Donations came from local artists and the proceeds are all going directly to the people of Ukraine during Russia's violent war on the country.
Dmitri Logvinenko left Ukraine when it was still part of the Soviet Union. Now, he's an American citizen. "I live here for 30 years, but I still think about how I am Ukrainian and an American too," he said.
Watching his homeland fight off Russian attacks from so far away, he says he felt helpless. But, he found a way to help by organizing an art sale and sending all the proceeds to those who need it most.
Local artists were quick to jump in and donate their work.
"I'm sitting in the shade on a hot day. That's not much of a sacrifice compared to the sacrifices other people are making. But it's what I can do, and I'm happy to do what I can do," said Mike Farabee.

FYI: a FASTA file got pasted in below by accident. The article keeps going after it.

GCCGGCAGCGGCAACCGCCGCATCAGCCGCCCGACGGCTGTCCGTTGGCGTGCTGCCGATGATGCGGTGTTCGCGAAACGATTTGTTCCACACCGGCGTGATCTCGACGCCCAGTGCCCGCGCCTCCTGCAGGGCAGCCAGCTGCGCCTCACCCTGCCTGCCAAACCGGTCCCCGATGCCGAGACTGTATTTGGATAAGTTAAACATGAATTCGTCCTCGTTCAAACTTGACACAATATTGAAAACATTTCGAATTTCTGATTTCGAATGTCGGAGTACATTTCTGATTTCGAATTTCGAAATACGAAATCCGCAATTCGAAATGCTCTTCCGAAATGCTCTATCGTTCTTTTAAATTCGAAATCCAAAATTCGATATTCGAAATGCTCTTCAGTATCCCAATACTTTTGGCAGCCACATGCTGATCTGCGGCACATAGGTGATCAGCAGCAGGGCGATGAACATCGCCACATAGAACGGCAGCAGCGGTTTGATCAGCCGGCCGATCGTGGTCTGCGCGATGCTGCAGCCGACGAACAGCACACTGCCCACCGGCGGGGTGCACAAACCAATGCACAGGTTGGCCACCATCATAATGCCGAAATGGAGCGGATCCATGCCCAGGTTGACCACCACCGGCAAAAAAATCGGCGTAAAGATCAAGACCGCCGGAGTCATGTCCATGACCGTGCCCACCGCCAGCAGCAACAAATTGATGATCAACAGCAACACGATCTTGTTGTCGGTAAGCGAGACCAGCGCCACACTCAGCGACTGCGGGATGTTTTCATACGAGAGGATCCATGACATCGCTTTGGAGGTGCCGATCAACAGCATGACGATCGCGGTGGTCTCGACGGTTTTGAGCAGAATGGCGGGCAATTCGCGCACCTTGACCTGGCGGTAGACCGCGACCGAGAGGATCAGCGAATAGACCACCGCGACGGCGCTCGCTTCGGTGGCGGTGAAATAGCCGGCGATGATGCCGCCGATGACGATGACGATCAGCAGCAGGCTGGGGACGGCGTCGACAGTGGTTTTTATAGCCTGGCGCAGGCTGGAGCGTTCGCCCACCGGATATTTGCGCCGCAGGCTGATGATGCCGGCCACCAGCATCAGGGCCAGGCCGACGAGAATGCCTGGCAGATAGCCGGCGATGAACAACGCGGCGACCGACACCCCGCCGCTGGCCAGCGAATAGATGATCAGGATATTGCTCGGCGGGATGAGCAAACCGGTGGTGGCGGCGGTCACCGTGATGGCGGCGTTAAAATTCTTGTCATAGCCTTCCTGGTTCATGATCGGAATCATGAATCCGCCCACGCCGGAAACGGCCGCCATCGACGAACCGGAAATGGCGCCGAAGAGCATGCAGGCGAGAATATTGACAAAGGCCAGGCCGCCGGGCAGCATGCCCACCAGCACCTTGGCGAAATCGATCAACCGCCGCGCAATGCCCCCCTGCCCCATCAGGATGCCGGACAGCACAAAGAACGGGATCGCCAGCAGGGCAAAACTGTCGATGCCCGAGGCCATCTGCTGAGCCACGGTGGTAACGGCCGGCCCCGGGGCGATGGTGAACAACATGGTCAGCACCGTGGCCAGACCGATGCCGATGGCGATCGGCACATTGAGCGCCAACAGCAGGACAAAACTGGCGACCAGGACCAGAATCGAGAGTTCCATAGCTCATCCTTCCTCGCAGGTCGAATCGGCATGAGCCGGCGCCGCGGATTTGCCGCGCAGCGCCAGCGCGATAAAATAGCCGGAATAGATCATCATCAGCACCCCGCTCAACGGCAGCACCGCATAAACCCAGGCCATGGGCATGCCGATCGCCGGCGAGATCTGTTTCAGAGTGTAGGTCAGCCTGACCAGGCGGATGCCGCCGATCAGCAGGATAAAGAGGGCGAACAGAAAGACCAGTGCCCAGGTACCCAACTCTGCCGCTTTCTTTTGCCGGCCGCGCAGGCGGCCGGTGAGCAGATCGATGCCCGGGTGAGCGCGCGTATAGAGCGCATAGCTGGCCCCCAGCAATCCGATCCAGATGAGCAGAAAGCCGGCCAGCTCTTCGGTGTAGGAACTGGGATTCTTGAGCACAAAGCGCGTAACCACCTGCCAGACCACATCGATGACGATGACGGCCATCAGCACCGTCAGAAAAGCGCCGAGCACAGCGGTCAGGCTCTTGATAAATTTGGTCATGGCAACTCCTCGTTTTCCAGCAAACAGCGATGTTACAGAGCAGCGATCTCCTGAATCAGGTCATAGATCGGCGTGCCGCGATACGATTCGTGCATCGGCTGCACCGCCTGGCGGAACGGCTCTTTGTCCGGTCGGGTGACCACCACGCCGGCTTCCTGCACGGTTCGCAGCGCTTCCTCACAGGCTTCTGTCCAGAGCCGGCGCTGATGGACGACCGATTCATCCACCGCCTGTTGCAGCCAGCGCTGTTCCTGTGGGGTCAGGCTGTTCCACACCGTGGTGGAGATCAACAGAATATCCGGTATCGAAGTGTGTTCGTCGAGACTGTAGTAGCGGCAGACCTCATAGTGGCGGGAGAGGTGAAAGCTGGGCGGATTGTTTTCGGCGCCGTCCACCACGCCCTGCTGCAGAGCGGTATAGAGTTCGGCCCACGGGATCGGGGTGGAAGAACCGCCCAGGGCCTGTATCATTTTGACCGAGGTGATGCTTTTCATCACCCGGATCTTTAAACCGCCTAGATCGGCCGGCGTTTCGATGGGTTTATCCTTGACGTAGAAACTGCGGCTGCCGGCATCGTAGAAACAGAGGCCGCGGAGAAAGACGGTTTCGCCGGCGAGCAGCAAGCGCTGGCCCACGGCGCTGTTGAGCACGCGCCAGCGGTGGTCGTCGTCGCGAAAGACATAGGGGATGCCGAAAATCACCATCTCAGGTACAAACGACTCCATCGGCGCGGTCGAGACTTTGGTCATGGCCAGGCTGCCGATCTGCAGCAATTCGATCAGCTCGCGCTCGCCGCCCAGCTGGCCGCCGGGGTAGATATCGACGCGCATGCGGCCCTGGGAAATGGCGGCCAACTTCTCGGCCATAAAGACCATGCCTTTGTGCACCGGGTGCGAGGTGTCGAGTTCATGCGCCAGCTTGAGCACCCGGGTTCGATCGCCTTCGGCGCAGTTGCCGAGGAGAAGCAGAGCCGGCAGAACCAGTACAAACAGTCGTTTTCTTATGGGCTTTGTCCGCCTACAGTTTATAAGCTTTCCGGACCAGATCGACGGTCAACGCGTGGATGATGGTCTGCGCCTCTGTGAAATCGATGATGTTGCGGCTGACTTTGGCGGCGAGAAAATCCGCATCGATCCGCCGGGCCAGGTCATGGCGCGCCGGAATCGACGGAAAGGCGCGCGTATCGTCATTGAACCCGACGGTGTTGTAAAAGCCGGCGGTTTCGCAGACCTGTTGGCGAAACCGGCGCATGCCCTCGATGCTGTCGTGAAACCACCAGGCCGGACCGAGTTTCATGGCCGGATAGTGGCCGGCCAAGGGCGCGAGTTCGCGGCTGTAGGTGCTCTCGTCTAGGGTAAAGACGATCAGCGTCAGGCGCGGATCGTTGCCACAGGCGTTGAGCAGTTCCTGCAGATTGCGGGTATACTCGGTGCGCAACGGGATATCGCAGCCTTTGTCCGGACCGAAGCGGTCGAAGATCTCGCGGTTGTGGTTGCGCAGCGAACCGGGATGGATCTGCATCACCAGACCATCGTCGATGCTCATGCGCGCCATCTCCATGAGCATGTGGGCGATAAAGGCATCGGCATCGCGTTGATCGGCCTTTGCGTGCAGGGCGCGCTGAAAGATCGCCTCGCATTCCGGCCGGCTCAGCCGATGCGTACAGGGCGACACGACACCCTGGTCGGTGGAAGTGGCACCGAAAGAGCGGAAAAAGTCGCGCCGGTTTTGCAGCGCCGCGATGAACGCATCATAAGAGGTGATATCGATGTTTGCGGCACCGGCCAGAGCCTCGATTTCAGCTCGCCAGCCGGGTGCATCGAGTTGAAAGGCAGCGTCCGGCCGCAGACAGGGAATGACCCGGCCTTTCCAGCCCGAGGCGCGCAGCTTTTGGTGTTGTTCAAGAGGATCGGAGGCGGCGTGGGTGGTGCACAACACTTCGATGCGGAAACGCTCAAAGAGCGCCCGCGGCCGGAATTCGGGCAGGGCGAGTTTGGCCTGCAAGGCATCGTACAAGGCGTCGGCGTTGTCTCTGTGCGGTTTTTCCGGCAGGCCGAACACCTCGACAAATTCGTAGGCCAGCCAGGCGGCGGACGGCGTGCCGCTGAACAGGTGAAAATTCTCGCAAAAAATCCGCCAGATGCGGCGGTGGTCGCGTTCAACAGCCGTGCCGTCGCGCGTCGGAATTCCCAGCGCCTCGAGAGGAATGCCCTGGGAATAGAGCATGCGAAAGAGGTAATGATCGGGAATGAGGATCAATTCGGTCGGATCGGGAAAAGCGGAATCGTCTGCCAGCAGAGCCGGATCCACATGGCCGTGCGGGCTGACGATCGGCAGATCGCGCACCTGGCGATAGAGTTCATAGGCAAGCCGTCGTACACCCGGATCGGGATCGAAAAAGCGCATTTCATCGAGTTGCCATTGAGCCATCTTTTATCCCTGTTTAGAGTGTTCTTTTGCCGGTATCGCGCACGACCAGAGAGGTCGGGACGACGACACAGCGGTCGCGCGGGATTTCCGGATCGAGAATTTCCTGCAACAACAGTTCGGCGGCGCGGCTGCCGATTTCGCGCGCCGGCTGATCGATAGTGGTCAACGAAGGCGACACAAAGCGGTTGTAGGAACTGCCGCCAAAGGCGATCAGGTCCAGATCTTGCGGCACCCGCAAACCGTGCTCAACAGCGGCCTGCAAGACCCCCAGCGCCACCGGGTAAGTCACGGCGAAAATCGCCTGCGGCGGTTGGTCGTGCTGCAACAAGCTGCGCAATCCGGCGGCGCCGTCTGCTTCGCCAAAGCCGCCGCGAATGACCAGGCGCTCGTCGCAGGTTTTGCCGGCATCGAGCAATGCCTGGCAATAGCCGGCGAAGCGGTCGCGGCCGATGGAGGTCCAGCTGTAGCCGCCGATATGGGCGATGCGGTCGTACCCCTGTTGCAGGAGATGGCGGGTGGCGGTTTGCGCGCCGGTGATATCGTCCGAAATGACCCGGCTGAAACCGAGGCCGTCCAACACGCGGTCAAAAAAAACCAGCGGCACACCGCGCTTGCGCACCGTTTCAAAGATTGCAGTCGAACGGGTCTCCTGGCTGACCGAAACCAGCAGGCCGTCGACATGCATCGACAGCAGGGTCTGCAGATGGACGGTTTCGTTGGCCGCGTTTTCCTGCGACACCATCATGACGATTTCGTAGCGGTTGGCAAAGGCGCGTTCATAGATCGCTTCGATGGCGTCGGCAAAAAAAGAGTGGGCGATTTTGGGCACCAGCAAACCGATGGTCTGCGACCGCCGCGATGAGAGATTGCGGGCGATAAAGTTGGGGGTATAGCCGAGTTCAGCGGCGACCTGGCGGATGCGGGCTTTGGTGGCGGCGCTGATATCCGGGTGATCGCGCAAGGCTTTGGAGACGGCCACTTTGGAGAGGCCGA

He said he felt sympathetic and wanted to help immediately. "They're fighting to protect their home against some of the most naked aggression I've ever seen," Farabee said.
Aggression – he knows needs to end – quickly.
"This has to end. I know that the United States and European Union are supporting Ukraine and that's good, but still, atrocities are committed by Russia and I hope that it's going to end fast with Russia defeated," he said.
For Kseniia Heckman, it's personal.
"Me and my husband were assembling a nursery for our upcoming baby and the same evening, my little sister, she called me, and she said she heard the explosion," Heckman said. "That was a very tragic moment for us."
Ukrainians asking for help are thankful for donations, and the sale is from March 26-27.
Supporters also say to contact lawmakers to ask for more help to be sent to Europe.
For a list of phone numbers of Arizona lawmakers, click here.
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